She then recognized the well-established principles that environmental protection is a shared jurisdiction between the provinces and the federal government, some overlap between the two levels of government's laws is inevitable and tolerable, but the overlap cannot be too great:

Part 2.1 does cross the line between environmental laws of general application and the regulation of federal undertakings. Even if it were not intended to 'single out' the TMX pipeline, it has the potential to affect (and indeed 'stop in its tracks') the entire operation of Trans Mountain as an interprovincial carrier and exporter of oil. It is legislation that in pith and substances relates to, and relates only to, what makes the pipeline "specifically of federal jurisdiction" (at para. 101).

She ruled the proposed amendments' effect would be to "usurp" the NEB's role, which had already considered and imposed conditions on Trans Mountain for environmental protection, and was the body "entrusted with regulating the flow of energy resources across Canada to export markets." As "the project affects the country as a whole, [it] falls to be regulated taking into account the interests of the country as a whole" (para. 104).

She rejected BC's argument that Part 2.1 could be read as restricted to remediation and clean-up of environmental damage once it had occurred, finding that the proposed law did not contemplate this limitation.

Justice Newbury's analysis did not engage with either of the constitutional doctrines of interjurisdictional immunity or paramountcy, because she ruled the "pith and substance" of the proposed amendments were so clearly aimed at federal matters that they were unconstitutional – this, despite robust efforts by BC to describe its proposed legislation as broadly applicable to any manner of bitumen entering the province.

The BC government does not require leave from the Supreme Court of Canada to appeal this decision, and Attorney General Eby has announced that BC will indeed appeal. If the appeal is ultimately heard by the Supreme Court of Canada, it will be interesting to see whether the court accepts Newbury J.A.'s decision to determine the reference question on the basis of a "pith and substance" analysis without engaging with other established doctrines, or if it will recast her reasons to further clarify this area of the law.

Likewise, the Court of Appeal's decision is interesting relative to BC's challenge to Alberta's Bill 12. BC can be expected to argue that Alberta's broad economic justifications for Bill 12 amount to retaliating against BC's opposition to TMX, comparable to Canada's successful argument that BC's broad environmental objectives amounted to targeting a federal project. Of course, BC may face challenges arguing that Alberta's Prosperity Act legislation targets a federal matter, while simultaneously arguing that its proposed EMA amendments do not.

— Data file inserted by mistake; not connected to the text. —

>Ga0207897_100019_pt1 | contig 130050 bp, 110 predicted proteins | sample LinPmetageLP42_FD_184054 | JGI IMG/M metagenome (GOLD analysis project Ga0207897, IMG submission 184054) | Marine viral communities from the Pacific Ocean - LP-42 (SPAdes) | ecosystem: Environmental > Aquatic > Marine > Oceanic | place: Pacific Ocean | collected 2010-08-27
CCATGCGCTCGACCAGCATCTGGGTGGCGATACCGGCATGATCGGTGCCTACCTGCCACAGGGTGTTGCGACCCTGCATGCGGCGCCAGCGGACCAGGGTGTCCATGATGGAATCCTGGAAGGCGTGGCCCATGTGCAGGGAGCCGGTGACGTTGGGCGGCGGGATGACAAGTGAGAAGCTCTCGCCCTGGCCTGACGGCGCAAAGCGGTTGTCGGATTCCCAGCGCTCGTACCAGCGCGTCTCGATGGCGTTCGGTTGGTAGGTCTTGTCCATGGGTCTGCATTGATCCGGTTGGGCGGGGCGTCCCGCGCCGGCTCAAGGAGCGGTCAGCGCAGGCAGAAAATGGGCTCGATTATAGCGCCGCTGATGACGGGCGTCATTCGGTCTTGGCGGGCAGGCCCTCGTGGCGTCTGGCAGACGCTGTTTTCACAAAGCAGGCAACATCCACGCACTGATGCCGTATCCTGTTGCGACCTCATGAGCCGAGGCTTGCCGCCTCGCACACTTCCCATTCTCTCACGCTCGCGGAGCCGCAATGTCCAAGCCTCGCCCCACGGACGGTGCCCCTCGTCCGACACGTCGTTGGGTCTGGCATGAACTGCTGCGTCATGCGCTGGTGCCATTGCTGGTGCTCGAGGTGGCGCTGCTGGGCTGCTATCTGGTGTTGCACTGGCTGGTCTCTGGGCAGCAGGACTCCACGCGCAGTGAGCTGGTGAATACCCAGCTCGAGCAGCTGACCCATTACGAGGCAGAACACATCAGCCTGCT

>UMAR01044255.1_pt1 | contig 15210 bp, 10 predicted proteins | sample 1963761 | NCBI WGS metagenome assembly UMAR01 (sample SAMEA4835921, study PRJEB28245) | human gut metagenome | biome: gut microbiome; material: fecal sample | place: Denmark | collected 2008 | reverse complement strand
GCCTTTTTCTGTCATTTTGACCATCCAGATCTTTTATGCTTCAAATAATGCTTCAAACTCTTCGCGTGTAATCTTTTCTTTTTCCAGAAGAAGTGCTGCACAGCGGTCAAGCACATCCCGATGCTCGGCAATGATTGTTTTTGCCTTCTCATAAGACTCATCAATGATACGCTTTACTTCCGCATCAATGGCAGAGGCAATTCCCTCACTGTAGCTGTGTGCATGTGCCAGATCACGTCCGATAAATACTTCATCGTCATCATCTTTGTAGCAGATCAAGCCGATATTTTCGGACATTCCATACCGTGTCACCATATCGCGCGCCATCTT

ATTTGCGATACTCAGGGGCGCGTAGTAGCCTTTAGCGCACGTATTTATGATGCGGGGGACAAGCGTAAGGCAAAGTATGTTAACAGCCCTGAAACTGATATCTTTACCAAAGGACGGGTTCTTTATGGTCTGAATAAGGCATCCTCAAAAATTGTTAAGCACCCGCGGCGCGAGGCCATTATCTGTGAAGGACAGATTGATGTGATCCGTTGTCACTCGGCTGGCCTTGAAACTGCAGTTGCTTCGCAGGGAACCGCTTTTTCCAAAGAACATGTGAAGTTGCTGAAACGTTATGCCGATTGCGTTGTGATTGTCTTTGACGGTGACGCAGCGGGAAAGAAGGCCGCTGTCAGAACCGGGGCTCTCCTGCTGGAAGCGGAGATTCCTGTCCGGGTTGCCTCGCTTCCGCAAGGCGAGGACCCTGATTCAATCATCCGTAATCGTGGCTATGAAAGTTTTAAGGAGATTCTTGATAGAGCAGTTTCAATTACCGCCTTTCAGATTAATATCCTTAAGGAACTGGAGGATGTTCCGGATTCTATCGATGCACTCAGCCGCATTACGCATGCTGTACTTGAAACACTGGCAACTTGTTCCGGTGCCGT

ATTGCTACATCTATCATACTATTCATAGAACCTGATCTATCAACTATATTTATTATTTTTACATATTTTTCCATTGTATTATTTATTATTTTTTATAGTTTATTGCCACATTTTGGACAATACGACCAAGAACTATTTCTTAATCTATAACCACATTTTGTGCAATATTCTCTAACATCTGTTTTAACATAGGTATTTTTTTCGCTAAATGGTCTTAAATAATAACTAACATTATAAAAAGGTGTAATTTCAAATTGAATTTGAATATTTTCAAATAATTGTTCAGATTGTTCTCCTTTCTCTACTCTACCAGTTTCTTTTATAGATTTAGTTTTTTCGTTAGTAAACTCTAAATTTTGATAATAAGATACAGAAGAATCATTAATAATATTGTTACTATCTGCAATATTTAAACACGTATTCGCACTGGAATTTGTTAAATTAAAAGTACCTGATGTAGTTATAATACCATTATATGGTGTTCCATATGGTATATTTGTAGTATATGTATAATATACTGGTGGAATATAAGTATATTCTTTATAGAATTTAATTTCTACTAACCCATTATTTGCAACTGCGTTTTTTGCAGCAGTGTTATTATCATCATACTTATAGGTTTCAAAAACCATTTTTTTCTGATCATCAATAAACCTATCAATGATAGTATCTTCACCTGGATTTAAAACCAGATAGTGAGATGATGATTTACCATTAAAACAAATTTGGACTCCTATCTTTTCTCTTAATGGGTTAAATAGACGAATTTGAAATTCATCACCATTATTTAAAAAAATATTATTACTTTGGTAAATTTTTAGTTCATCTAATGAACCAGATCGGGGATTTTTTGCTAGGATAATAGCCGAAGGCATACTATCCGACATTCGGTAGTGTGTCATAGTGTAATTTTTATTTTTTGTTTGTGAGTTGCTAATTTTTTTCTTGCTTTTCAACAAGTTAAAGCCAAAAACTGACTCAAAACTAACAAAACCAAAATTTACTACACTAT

The authors wish to thank summer student Max Waterman for his help in preparing this legal update

About Norton Rose Fulbright Canada LLP

Norton Rose Fulbright is a global law firm. We provide the world's preeminent corporations and financial institutions with a full business law service. We have 3800 lawyers and other legal staff based in more than 50 cities across Europe, the United States, Canada, Latin America, Asia, Australia, Africa, the Middle East and Central Asia.

Recognized for our industry focus, we are strong across all the key industry sectors: financial institutions; energy; infrastructure, mining and commodities; transport; technology and innovation; and life sciences and healthcare.

Wherever we are, we operate in accordance with our global business principles of quality, unity and integrity. We aim to provide the highest possible standard of legal service in each of our offices and to maintain that level of quality at every point of contact.

For more information about Norton Rose Fulbright, see

Law around the world

The content of this article is intended to provide a general guide to the subject matter. Specialist advice should be sought about your specific circumstances.

To print this article, all you need is to be registered on

Click to Login as an existing user or Register so you can print this article.

Similar Articles
Relevancy Powered by MondaqAI
In association with
Related Topics
Similar Articles
Relevancy Powered by MondaqAI
Related Articles
Up-coming Events Search
Font Size:
Mondaq on Twitter
Mondaq Free Registration
Gain access to Mondaq global archive of over 375,000 articles covering 200 countries with a personalised News Alert and automatic login on this device.
Mondaq News Alert (some suggested topics and region)
Select Topics
Registration (please scroll down to set your data preferences)